Each day that you and I choose to venture outside of our dwellings, we navigate streets, sidewalks, and other public infrastructure made not by us, but for us by other people who, assumedly, had our best interest in mind when creating them.
How many times have I thought, “That idiot, I bet they don’t even walk!” about a depersonalized traffic engineer as I wait to cross four lanes of deadly traffic?
Design may be the most straightforward example of a creator-user relationship, and perhaps the easiest to critique. It works, or it doesn’t. For me. (Note, that highway works perfectly for the drivers speeding along.)
Could it be just as easy to evaluate socially-engaged artwork if we look at it through the same lens: who it is for? With this in mind, and picking up the thread from the conversation in Part 1 of Art in Service with Maggie Cavallo and Leah Triplett Harrington, I asked five artists, curators, and activists the simple but complicated question, “Who is your work for?” and asked them to respond via a shared online document and engage in conversation.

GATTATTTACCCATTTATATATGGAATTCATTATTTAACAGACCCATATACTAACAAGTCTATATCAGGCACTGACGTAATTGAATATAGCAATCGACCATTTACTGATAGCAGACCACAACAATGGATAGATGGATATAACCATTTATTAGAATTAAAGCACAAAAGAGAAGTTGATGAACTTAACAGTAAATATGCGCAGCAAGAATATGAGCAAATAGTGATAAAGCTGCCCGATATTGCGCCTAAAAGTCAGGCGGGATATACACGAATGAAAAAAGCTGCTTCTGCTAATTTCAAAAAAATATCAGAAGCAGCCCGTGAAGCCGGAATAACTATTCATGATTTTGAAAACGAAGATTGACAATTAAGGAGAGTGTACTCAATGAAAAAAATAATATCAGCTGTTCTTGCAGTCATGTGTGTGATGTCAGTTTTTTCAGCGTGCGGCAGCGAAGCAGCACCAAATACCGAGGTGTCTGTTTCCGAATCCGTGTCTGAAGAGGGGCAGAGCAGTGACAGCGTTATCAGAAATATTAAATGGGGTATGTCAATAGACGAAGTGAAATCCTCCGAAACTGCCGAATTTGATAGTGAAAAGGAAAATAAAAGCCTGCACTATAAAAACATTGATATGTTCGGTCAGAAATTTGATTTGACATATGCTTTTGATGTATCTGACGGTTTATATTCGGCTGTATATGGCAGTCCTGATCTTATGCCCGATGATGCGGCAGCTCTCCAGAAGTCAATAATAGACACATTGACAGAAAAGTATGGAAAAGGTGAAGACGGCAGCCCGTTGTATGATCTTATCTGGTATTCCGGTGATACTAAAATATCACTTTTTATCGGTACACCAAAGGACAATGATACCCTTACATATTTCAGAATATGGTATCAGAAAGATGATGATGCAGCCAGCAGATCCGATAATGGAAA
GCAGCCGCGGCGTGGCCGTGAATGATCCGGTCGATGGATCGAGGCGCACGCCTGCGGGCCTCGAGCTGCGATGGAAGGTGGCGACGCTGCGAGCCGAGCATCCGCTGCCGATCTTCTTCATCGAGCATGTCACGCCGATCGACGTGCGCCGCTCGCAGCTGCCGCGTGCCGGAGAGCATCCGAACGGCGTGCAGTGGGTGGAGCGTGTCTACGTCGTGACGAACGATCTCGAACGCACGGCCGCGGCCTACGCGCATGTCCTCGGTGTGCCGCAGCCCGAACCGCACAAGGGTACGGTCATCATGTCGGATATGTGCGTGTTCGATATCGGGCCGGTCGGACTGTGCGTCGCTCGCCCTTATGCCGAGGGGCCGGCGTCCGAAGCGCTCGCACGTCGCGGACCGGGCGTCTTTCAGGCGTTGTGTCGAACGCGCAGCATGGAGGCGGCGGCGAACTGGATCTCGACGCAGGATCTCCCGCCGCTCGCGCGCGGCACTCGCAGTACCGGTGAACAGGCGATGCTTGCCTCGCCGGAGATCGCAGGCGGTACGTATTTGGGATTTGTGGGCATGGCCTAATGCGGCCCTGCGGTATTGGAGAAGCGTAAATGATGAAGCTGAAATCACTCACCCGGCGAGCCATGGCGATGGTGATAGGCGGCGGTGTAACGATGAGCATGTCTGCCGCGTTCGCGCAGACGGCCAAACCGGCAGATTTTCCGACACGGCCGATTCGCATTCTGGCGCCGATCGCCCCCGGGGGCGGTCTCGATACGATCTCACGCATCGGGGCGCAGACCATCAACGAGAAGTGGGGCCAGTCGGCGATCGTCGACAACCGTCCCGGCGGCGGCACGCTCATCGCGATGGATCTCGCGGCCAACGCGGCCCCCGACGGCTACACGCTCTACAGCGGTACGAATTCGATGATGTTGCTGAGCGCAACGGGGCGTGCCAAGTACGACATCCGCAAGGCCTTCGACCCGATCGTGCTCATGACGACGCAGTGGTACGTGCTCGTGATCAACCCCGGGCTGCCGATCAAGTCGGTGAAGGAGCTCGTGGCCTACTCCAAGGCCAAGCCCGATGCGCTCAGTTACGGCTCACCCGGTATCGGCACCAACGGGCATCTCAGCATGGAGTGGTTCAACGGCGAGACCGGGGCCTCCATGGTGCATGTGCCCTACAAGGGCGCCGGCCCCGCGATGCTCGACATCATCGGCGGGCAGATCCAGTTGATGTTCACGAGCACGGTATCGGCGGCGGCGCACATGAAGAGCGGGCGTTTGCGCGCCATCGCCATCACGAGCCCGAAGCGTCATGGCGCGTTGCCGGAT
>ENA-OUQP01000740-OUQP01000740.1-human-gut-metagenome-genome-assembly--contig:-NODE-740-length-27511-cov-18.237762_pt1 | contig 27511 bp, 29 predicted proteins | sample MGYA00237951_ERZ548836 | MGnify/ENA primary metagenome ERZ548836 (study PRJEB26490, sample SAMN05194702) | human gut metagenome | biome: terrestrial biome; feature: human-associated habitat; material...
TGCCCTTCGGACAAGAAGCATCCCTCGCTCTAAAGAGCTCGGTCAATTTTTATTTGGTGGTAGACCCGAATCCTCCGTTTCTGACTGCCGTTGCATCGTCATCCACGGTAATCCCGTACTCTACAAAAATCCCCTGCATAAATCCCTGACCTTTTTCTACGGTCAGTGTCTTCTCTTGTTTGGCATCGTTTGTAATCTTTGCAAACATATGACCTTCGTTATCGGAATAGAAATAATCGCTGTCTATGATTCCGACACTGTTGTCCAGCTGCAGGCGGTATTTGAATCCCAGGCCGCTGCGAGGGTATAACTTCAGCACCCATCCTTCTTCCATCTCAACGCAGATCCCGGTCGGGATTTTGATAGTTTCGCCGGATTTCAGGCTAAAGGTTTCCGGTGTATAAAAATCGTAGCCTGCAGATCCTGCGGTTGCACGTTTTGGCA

Che Anderson, Jennie Carlise, William Chambers, Elisa Hamilton, and Lori Lobenstine gave answers as genuine, complex, humorous and generous as their work. From dedicated practices that give voice to others, to works that call to action, the following conversations and statements debunk any hopes I had of trying to simplify the practices of artists working with the public.
Thus I will continue walking the streets trying as best I can to see the point of view of the automobile driver and the pedestrian. In other words, to leave open room in my critique to accept and embody as many audiences as possible and to believe that everyone, from the artist to the engineer, has their audience’s best intentions in mind. Even if I have to wait five minutes to cross the street.—Kate Gilbert
Who is your practice for? …You all come at your practice of art-making, curating, and instigating change from different angles, and we’d love to know who you do your work for – is it for a specific audience, the general public, or yourself? Not sure? Don’t care? You can answer the question in any way you choose. (And feel free to choose which aspect of your practice you wish to speak about; be as specific or general as you wish.)
Read responses from Che Anderson, Jennie Carlise, William Chambers, Elisa Hamilton, and Lori Lobenstine on Now + There.